If you are thinking about purchasing a saltwater tank to put in your house, there are some things you need to consider and figure out before you buy. Keep in mind that there are some differences between having a freshwater tank and a saltwater tank, but don’t let the differences scare you away!
I’ll share all the basics you need to know down below!
Last update on 2021-10-16 / Affiliate links / Images from Amazon Product Advertising API
What are the differences between live sand and dry sand?
This is a popular question among aquarium hobbyists. With there being so many choices out there, I thought I give you the scoop on what the differences are between the two so you can make an informed decision.
Live sand is just what its name implies – alive. This type of sand is wet and contains living bacteria, microorganisms, and possibly crustaceans living among the particles. This type of sand can aid in biological filtration as well as provide another food source for the fish living in the tank. The organisms in the sand can also consume matter at the bottom of the tank.
There are many kinds of live sand such as coral sand, reef sand, aragonite, and crushed coral. You want to be careful with which type of live sand you buy because you want to avoid silicates at all costs. They will cause problems for you in the future.
Unfortunately, 100% live sand can be very expensive. If you’ve already bought a huge tank (say 150 gallons), then you’ll probably want to cut down on costs and buy cheaper sand for your tank.
Dry sand is again what the name implies – dry. This type of sand contains no moisture and no bacteria, microorganisms, or crustaceans. In contrast to live sand, dry sand is cheaper per pound. While live sand can cost from $1.95/lb and up, dry sand typically costs around $1.25/lb.
One thing to note with dry sand is that before you put it in the tank, you have to rinse it off. If not, then you’ll end up with a cloudy tank and the silt will cover everything.
Get a bucket, fill it with RO/DI (reverse osmosis/di-ionized) water, and add the sand. Mix it around a couple of times and drain the water. You’ll need to do this a couple of times to make sure the sand is nice and clean before you put it in the tank.
As with live sand, you want to avoid silicates in dry sand to limit the amount of algae growth you have in your tank.
Can I use beach sand in my saltwater aquarium?
For those who are want to set up a saltwater aquarium in your house but also want to save money, it’s tempting to cut some corners during the process and pickup some sand from a nearby beach instead of buying sand at the store.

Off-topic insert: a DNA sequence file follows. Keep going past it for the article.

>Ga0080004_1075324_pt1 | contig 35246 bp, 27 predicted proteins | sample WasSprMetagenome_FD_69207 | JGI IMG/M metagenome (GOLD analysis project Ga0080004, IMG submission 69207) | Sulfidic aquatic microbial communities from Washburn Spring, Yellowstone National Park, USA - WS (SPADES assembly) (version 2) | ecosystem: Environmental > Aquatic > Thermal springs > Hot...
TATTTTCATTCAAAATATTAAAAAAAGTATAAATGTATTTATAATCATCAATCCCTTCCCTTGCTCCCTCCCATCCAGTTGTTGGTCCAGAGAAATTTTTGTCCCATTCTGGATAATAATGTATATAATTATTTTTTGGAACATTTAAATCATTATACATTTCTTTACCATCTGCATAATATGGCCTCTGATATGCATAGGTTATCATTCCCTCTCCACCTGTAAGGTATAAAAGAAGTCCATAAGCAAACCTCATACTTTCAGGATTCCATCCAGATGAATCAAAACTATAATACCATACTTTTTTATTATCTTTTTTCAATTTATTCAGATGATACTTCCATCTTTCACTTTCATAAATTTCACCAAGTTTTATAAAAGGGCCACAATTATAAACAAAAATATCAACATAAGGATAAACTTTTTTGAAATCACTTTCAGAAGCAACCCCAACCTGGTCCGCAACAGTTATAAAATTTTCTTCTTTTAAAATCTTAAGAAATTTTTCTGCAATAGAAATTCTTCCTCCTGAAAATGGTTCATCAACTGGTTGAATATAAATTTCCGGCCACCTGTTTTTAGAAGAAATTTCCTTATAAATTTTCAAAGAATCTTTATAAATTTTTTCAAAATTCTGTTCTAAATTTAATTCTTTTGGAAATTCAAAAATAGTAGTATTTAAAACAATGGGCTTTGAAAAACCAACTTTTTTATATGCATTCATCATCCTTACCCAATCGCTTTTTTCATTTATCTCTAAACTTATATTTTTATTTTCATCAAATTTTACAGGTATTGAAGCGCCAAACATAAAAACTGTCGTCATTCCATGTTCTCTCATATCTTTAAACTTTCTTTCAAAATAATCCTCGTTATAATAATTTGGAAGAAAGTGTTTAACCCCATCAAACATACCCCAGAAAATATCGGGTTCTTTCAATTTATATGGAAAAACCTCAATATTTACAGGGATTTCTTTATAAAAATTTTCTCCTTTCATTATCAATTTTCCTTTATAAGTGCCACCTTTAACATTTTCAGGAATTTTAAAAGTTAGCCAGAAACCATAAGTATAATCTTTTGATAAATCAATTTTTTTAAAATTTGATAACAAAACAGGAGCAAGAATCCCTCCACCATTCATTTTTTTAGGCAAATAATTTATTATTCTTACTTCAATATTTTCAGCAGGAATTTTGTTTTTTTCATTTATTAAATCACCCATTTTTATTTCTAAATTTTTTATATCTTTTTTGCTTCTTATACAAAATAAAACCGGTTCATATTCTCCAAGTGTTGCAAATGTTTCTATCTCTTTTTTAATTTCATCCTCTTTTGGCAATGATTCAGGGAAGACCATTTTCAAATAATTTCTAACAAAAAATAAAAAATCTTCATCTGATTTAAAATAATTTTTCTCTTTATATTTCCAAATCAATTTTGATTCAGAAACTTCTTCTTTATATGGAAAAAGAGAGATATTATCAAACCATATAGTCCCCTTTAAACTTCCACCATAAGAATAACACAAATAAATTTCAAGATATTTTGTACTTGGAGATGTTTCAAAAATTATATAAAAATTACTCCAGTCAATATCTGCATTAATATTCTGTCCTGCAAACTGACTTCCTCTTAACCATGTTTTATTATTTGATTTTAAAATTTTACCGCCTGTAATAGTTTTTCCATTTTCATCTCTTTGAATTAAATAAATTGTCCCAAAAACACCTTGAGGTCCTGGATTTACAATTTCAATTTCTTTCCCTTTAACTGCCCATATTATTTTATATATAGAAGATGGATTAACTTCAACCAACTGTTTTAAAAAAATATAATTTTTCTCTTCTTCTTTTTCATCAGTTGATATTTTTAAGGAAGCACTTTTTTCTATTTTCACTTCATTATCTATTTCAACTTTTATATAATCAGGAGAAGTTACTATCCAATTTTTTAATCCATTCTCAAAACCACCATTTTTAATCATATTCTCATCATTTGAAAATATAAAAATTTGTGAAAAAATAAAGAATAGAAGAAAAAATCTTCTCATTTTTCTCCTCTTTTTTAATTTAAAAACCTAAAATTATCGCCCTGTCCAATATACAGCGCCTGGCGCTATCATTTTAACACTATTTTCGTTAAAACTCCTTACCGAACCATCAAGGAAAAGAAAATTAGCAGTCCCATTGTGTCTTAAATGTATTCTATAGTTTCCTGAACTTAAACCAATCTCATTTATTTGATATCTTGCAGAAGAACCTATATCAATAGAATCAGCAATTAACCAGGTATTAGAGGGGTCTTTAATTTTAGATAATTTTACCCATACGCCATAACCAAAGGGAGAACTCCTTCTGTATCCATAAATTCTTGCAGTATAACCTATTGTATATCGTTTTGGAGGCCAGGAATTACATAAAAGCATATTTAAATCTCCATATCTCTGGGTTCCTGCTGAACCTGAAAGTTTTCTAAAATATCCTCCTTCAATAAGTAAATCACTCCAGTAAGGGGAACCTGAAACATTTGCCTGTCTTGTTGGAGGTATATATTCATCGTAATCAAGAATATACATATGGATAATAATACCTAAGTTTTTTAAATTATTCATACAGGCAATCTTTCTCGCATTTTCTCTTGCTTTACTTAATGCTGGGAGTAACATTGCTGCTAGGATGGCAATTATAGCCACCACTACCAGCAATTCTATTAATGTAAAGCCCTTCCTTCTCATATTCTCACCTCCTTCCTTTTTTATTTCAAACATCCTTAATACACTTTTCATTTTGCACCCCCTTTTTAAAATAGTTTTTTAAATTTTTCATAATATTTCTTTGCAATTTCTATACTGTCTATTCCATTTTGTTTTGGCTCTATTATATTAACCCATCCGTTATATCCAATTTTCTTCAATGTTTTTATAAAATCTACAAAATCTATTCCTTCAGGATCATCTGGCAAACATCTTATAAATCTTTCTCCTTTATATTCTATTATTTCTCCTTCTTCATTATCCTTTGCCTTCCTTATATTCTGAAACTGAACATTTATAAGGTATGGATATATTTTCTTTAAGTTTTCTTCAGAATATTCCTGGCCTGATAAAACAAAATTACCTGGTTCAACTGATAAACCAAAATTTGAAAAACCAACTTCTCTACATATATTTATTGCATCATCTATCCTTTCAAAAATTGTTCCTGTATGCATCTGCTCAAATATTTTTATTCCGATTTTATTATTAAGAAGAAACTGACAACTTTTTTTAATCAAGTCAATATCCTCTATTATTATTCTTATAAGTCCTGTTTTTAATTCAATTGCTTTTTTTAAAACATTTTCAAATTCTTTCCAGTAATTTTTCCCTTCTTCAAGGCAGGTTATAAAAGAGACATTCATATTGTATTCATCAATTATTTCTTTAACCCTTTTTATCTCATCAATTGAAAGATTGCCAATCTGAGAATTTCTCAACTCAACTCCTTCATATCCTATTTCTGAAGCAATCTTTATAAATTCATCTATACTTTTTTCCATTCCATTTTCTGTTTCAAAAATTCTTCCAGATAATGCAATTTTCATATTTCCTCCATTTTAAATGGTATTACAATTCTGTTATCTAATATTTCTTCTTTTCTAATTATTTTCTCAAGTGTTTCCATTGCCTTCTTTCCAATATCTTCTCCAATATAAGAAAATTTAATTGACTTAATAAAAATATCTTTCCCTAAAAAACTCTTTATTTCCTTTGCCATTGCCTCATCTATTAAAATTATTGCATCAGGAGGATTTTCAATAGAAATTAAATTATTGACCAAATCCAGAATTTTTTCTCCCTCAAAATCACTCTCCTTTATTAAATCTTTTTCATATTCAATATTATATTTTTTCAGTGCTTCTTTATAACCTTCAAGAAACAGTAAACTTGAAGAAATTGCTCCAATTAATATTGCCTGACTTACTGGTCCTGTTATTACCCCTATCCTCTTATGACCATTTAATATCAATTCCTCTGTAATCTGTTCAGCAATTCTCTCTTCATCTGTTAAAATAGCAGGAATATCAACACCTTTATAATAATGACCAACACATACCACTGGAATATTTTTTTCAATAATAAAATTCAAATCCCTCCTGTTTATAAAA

There are so many things to consider when getting sand straight from the beach.
Will I get in trouble?
If you live near a beach that gets a lot of tourist traffic, then you should also know that the appearance of the environment is very important to the cities. They spend time making sure the beach is looking pristine and that the tourists and locals are respecting the environment.
Some cities even bring in sand from other locations in order to give their beach that “untouched” look. Make you check the laws and regulations in your area to find out if you’ll be allowed to take the sand.
Be careful of pollution
As you know, water pollution is a huge problem in the world right now. Instead of finding a way to safely dispose of trash, a lot of cities dump it into the water or into huge landfills that lead toxins into the water and surrounding areas.
Tourist locations have the most trouble with this because of the amount of people that come through. It’s hard to find a body of water that doesn’t gave pollution in it, whether that’s plastic straws, heavy metals, tin cans, glass, bacteria, or articles of clothing.
These water pollutants can wash up on shore and get lost among the particles of sand you’re collecting. If allowed into your tank, they can affect the water quality or harm your fish.
You could take a sample of the sand, and have it analyzed to figure out if there is anything in it that could be bad for your tank.
Are reef tanks hard to maintain?
Saltwater reef tanks are not super hard to maintain. It’s definitely going to be different than caring for a freshwater aquarium, but nothing outside of your skillset. Once you understand the differences between saltwater and freshwater, you’ll understand the best way to keep your tank in tip-top shape.
If you’re a beginner then you’ll probably want to start your tank with just fish. As you gain more experience, you can add live coral and other creatures to your tank.
Make sure you purchase good-quality equipment for your tank, so you won’t have to be making unnecessary trips to the store to replace parts when something breaks or stops working.
Also, buying a bigger tank is better for when you make mistakes. The mistake doesn’t have as big of an impact when you make it in a big tank versus a small tank.
You don’t have to have a ton or any experience with freshwater aquariums before deciding to buy a saltwater reef tank. As long as you’re patient, careful, and willing to learn…you’ll be alright.
Buying live sand or dry sand doesn’t have to overwhelm you. Sure, they might be different from tank to tank in many ways, but there are some things you’d need to consider regardless of what type of tank you decide to buy and which sand you going to put in.
Hopefully, this guide outlined above made your decision-making process a little bit easier and when you finish reading this, you’ll be ready to dive into the wonderful world of saltwater reef tanks.